The state-building processes of the Western Balkans reveal that the construction of the state is often a contested and fluid process. Zooming in on the post-war space of Bosnia Herzegovina (BiH) we can study three clashing state-building projects and the interplay between war making, peace making and state making. By focusing on the ‘becoming’ of a state the continuities of state building are revealed. Conceptually, this chapter explores how states are socially constructed spaces, imagined and performed by those who perceive themselves as belonging to that state. Empirically, it investigates the state-building processes of Republika Srpska (RS) and Herceg-Bosna undertaken in parallel with the state building of BiH. It taps into the debate on the immaterial and material dimensions of state building and asks, through what imaginaries and performative practices does a state come into being? This sharpens our eyes to the imaginary quality of every state.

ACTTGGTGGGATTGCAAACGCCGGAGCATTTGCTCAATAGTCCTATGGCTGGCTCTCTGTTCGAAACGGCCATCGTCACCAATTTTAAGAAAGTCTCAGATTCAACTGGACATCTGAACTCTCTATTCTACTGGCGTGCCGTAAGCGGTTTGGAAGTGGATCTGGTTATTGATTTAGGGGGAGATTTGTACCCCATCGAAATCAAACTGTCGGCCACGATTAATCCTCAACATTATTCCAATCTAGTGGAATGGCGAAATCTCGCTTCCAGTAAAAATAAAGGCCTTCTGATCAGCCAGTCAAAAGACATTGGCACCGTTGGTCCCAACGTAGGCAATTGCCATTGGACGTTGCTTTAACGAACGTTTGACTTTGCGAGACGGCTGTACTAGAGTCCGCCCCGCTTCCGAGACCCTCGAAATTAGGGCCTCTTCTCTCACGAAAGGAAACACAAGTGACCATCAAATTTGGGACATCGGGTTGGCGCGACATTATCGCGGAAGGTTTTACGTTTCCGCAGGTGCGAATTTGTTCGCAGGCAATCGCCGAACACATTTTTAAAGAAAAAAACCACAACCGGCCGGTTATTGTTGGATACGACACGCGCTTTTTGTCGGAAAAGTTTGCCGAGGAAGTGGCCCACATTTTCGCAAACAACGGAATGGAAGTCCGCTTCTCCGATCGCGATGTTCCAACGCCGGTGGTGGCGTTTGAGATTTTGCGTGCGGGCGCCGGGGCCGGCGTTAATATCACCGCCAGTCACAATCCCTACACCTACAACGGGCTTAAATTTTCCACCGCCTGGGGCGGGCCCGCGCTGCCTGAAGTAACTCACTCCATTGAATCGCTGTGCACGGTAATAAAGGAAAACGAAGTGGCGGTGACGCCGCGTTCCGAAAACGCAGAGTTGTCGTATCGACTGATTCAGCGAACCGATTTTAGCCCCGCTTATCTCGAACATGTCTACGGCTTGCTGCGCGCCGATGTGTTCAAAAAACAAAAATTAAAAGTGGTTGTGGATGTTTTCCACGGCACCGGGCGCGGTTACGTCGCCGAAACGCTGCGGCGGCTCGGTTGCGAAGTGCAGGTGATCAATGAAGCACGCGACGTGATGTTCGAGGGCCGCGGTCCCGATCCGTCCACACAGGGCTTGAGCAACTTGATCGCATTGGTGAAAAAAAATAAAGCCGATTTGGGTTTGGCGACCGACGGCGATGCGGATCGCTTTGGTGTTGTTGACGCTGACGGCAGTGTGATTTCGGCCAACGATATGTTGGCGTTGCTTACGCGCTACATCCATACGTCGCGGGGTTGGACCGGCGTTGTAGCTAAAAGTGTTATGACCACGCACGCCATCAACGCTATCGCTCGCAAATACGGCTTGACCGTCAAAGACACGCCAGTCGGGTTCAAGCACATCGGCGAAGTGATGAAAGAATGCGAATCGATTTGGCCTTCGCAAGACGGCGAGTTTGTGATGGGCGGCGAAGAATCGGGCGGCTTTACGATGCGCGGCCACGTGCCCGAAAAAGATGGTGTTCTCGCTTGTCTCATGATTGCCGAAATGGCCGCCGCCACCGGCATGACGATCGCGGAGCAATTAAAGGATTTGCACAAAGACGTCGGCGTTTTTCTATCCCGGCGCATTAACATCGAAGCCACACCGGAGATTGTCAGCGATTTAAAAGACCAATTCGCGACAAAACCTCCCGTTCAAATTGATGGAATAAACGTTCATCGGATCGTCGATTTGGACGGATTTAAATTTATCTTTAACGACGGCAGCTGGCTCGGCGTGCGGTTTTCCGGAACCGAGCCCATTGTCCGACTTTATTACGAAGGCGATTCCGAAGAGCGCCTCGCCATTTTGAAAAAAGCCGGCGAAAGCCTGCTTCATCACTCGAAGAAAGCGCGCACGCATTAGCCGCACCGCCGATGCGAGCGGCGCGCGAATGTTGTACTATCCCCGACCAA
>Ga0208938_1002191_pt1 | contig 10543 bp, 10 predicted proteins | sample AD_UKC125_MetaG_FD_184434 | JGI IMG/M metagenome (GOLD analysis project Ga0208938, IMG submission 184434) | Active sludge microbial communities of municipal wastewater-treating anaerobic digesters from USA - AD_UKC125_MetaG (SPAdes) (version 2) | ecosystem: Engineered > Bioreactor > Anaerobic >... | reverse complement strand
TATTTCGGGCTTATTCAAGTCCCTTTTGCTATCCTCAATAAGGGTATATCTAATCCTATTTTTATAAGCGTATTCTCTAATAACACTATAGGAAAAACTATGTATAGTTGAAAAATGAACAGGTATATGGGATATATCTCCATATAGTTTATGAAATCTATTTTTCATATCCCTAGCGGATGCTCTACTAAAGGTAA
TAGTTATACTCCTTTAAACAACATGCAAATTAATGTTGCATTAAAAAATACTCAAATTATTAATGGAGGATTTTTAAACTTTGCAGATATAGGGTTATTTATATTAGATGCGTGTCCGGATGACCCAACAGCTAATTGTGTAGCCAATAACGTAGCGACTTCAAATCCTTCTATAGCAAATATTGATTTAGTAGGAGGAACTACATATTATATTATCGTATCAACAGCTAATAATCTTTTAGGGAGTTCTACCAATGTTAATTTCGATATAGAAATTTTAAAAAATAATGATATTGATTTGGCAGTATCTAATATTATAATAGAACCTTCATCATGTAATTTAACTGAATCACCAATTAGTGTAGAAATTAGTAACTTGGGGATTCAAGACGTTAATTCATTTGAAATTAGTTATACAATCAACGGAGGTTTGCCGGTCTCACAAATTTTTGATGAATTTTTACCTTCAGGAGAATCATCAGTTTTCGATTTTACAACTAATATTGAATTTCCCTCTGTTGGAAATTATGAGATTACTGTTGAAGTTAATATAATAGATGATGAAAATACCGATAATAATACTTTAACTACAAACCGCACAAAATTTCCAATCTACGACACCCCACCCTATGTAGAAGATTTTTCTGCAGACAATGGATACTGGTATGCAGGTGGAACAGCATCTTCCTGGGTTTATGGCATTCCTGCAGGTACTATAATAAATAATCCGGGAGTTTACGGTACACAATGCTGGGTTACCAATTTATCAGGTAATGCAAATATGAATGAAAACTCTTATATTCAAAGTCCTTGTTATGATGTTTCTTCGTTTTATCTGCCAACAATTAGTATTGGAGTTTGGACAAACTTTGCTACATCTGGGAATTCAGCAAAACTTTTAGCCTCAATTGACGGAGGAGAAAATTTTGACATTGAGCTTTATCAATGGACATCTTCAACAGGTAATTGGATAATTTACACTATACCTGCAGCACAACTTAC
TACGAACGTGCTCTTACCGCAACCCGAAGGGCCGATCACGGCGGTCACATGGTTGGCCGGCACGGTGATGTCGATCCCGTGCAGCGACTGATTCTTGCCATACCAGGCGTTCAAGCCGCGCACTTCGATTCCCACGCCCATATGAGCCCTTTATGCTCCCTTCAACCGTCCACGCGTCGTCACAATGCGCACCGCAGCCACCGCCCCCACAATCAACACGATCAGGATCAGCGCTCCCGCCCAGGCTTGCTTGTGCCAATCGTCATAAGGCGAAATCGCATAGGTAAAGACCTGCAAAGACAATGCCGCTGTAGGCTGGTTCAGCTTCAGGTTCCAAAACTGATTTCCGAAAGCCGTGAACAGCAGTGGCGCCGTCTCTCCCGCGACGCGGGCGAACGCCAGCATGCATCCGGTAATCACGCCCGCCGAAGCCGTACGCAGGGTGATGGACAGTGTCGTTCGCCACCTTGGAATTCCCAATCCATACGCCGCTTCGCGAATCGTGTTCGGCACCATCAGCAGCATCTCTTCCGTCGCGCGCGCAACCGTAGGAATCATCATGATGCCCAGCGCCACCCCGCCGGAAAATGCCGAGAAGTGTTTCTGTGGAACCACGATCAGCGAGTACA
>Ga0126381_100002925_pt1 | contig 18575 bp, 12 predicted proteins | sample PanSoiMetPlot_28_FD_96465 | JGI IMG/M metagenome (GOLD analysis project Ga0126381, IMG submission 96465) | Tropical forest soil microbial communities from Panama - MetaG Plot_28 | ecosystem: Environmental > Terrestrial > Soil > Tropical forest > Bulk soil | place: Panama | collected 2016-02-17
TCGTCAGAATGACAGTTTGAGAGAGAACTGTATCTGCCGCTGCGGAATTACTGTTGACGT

Annika Björkdahl and Stefanie Kappler
This chapter investigates statebuilding as a spatial process. It suggests that we can understand the emergence of new states as a process that emerges from processes of place-making and space-making, with a material and symbolic dimension to it. We argue that when place-making and space-making are taking place in parallel, statebuilding can be successful for those actors who have a stake in it. Referring to the case studies of Republika Srpska in Bosnia-Herzegovina as well as Kosovo, we show that the processes of place-making and space-making need to stretch across different political scales in order to generate the recognition at both domestic and international levels that the statebuilding process requires. Whilst Kosovo has managed to obtain political recognition specifically at the international scale, Republika Srpska’s recognition has largely remained restricted to its domestic audience.